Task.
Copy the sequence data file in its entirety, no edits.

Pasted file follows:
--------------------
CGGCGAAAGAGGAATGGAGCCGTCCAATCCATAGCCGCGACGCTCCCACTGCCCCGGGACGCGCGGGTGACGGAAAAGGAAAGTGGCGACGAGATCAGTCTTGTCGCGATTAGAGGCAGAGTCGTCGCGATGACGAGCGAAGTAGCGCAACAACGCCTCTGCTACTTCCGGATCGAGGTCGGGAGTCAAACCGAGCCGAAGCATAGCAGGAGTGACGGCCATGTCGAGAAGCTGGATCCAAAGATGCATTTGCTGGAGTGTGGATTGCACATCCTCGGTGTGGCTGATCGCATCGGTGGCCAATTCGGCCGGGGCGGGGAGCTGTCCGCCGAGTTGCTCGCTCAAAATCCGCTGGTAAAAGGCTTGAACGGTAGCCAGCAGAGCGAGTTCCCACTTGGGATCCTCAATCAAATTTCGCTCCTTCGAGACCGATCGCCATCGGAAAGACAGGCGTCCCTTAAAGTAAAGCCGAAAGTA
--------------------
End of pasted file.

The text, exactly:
CGGCGAAAGAGGAATGGAGCCGTCCAATCCATAGCCGCGACGCTCCCACTGCCCCGGGACGCGCGGGTGACGGAAAAGGAAAGTGGCGACGAGATCAGTCTTGTCGCGATTAGAGGCAGAGTCGTCGCGATGACGAGCGAAGTAGCGCAACAACGCCTCTGCTACTTCCGGATCGAGGTCGGGAGTCAAACCGAGCCGAAGCATAGCAGGAGTGACGGCCATGTCGAGAAGCTGGATCCAAAGATGCATTTGCTGGAGTGTGGATTGCACATCCTCGGTGTGGCTGATCGCATCGGTGGCCAATTCGGCCGGGGCGGGGAGCTGTCCGCCGAGTTGCTCGCTCAAAATCCGCTGGTAAAAGGCTTGAACGGTAGCCAGCAGAGCGAGTTCCCACTTGGGATCCTCAATCAAATTTCGCTCCTTCGAGACCGATCGCCATCGGAAAGACAGGCGTCCCTTAAAGTAAAGCCGAAAGTA